I was recently invited on a fascinating inspection visit to a couple of sites operated by the largest supplier of treated water in the United States: The Metropolitan Water District of Southern California
We first visited the Weymouth Treatment Plant, an impressive 150-acre site built in 1940, just before WW2 (thus its noted Mission Revival-style architecture).
The plant has a treatment capacity of 520,000,000 gallons per day: blending water delivered a combined 700 miles via the Colorado River Aqueduct and the California Aqueduct. It is also home to one of the world’s largest machine shops, housing some awesome toys.
We next visited the adjacent Water Quality Lab, which performs more than 320,000 water quality tests annually on samples gathered throughout the vast distribution systems, for the detection of bacteria, viruses, protozoan parasites, chemical contaminants, and toxins – thereby safeguarding the drinking water delivered to more than 19 Million Southern California residents every day.
An hour or so away, we entered the Advanced Purification Center: a high-security half-million gallon per day test facility, built as a proof of concept for near-future construction of a full-scale recycled water plant.
A unique application of membrane bioreactors significantly increases water recycling efficiency. If approved, this innovative system will have global applications, and greatly reduce dependence on imported water. The full scale initial planned construction can produce up to 150 million gallons of drinkable water daily, enough to serve 500,000 homes.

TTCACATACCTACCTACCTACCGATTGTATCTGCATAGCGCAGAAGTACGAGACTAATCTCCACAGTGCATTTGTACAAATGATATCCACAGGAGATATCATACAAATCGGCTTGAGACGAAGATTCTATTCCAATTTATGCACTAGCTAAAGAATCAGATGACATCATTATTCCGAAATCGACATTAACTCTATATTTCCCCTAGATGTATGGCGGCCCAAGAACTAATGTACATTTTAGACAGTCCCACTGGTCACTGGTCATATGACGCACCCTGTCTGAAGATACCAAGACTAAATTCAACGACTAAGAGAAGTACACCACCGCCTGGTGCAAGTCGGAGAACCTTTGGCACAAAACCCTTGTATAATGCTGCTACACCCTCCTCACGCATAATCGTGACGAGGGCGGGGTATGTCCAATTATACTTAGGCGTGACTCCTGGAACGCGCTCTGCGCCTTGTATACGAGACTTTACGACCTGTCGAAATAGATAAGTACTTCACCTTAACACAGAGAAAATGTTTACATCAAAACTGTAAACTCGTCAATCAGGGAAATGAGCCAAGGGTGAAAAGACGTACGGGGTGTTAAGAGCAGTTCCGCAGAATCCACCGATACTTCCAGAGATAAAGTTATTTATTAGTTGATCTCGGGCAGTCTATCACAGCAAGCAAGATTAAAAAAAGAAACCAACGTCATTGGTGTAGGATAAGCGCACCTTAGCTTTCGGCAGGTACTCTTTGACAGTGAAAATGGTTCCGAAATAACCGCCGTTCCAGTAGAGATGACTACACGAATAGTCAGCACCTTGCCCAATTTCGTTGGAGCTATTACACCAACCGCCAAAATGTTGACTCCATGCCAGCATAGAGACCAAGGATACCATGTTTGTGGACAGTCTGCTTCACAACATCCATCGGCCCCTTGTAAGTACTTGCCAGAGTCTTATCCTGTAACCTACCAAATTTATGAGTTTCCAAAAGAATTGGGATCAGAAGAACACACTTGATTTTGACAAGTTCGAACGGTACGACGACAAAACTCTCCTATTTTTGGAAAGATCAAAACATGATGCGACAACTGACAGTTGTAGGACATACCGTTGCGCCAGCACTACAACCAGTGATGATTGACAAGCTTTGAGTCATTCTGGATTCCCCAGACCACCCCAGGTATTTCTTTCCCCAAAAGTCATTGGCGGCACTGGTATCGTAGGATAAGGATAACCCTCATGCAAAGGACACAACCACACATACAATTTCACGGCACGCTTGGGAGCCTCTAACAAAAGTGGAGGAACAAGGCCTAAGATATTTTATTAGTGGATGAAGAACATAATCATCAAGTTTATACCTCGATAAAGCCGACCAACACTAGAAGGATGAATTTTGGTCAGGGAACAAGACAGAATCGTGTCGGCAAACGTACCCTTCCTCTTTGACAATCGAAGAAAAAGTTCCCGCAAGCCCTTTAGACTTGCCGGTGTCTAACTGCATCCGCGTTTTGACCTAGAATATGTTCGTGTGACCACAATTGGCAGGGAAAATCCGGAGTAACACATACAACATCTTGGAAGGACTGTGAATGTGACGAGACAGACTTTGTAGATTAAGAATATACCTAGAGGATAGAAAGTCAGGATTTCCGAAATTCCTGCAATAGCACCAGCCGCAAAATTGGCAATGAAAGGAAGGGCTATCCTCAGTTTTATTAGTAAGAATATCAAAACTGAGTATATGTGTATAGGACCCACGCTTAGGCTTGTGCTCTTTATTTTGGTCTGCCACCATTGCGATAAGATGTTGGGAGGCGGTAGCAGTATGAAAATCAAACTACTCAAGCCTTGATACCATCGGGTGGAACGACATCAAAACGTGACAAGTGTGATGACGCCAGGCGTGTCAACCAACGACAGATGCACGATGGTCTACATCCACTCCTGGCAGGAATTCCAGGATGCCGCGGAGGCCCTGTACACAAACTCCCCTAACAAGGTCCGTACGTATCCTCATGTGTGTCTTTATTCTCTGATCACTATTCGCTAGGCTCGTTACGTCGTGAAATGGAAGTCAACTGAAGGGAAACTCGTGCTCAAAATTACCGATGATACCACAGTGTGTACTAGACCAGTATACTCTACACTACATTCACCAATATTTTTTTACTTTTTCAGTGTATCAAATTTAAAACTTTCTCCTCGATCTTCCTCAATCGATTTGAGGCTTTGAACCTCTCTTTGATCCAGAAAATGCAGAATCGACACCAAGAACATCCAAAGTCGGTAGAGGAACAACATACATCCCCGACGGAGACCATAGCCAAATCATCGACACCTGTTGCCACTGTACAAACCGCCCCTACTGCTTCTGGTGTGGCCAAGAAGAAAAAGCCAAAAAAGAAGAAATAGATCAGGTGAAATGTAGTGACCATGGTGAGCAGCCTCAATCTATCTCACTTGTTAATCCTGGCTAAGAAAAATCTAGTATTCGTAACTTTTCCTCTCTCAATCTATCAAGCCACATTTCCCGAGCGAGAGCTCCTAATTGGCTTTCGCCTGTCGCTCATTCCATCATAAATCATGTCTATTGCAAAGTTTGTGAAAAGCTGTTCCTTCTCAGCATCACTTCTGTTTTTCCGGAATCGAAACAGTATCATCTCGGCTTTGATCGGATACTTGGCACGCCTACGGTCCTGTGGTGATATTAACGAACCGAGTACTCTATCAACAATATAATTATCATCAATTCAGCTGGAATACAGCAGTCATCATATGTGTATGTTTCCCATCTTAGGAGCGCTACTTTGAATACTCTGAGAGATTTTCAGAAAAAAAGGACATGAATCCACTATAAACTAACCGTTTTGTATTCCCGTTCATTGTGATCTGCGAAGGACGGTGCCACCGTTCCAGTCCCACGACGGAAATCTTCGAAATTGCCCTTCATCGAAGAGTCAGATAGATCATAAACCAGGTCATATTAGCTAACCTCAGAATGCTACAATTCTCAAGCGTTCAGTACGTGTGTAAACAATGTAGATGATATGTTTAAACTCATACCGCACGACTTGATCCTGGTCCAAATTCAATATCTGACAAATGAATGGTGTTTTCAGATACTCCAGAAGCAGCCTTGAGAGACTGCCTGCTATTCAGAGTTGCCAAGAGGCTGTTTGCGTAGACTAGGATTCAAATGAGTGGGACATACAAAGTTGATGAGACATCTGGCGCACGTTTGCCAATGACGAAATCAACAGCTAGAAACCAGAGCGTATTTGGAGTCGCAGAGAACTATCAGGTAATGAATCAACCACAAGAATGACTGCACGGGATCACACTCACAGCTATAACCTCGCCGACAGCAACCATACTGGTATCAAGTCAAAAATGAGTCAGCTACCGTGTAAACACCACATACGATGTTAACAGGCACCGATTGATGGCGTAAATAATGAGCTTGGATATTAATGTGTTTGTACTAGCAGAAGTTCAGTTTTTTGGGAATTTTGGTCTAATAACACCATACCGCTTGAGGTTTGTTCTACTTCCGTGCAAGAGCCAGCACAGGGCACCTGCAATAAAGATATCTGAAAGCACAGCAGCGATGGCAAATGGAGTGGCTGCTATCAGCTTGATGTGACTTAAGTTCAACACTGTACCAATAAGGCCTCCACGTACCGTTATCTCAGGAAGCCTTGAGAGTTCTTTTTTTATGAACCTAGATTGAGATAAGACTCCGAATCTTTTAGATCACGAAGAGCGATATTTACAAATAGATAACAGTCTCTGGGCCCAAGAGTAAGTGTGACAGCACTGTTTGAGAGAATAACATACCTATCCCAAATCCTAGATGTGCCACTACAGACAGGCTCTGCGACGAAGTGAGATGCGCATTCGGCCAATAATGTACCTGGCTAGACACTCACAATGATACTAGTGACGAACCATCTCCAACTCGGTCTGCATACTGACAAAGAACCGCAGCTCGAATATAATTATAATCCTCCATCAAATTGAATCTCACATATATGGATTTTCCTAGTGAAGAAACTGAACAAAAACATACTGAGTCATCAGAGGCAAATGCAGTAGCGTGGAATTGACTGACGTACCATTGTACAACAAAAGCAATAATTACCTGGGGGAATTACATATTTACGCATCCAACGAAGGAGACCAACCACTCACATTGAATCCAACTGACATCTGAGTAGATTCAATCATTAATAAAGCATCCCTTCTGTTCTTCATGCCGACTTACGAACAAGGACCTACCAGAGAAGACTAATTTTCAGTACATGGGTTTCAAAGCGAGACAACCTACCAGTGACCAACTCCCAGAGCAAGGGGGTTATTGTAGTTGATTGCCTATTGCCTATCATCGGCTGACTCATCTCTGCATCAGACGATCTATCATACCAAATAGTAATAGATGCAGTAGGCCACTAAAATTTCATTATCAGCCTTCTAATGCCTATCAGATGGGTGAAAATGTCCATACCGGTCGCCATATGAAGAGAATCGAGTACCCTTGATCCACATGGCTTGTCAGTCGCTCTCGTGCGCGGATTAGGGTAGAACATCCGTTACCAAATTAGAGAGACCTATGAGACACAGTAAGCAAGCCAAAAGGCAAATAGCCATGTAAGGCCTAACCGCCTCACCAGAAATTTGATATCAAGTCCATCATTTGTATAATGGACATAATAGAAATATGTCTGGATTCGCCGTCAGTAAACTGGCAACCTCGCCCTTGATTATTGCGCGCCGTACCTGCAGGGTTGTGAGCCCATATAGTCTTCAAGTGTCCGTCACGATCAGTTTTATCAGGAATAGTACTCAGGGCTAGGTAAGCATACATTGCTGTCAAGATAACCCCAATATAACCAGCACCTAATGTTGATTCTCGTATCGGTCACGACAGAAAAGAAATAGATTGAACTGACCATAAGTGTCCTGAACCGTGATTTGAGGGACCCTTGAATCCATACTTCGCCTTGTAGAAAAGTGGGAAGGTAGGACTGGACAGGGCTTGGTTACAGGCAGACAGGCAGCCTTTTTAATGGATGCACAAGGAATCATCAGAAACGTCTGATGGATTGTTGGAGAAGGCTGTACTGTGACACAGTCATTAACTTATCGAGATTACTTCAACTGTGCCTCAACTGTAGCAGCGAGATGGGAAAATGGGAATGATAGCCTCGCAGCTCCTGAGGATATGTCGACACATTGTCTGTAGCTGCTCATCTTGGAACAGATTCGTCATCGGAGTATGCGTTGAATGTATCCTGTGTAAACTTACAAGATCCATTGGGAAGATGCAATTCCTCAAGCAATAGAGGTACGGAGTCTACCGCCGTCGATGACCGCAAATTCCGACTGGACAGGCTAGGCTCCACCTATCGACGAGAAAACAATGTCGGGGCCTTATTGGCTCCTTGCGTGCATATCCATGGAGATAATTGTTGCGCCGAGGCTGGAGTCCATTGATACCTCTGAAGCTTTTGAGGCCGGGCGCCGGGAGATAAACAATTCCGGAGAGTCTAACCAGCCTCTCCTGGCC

I was surprised that the MWD staff knew nothing about the Gates Foundation Omniprocessor initiative, given the inherent opportunities for cross-collaboration and mutual benefit. Then again, I was equally surprised how little attention has been paid by MWD to the opportunities for IP development and protection. Public utilities tend not to think of their own inventions and innovations as opportunities for IP and licensing growth. It is important, however, for publicly funded entities engaging in pioneering R&D to explore channels for revenue generation beyond taxpayer funding, which is subject to legislative redirection at any given time. The State of California has a history of developing globally impactful innovations, be it in water management, earthquake detection, or fire protection. Some of these innovations merit protection and consideration as foundations, upon which future R&D might be funded.
The inspection team on this infrastructure trip comprised some of the brightest and best of California leadership. Admittedly, some of the more complex engineering parlance flew over my head, but I learned an enormous amount, most notably that – once again – the State of #California is leading the way in finding and building new ways to distribute, treat, conserve, and maximize one of our planet’s most valuable resources.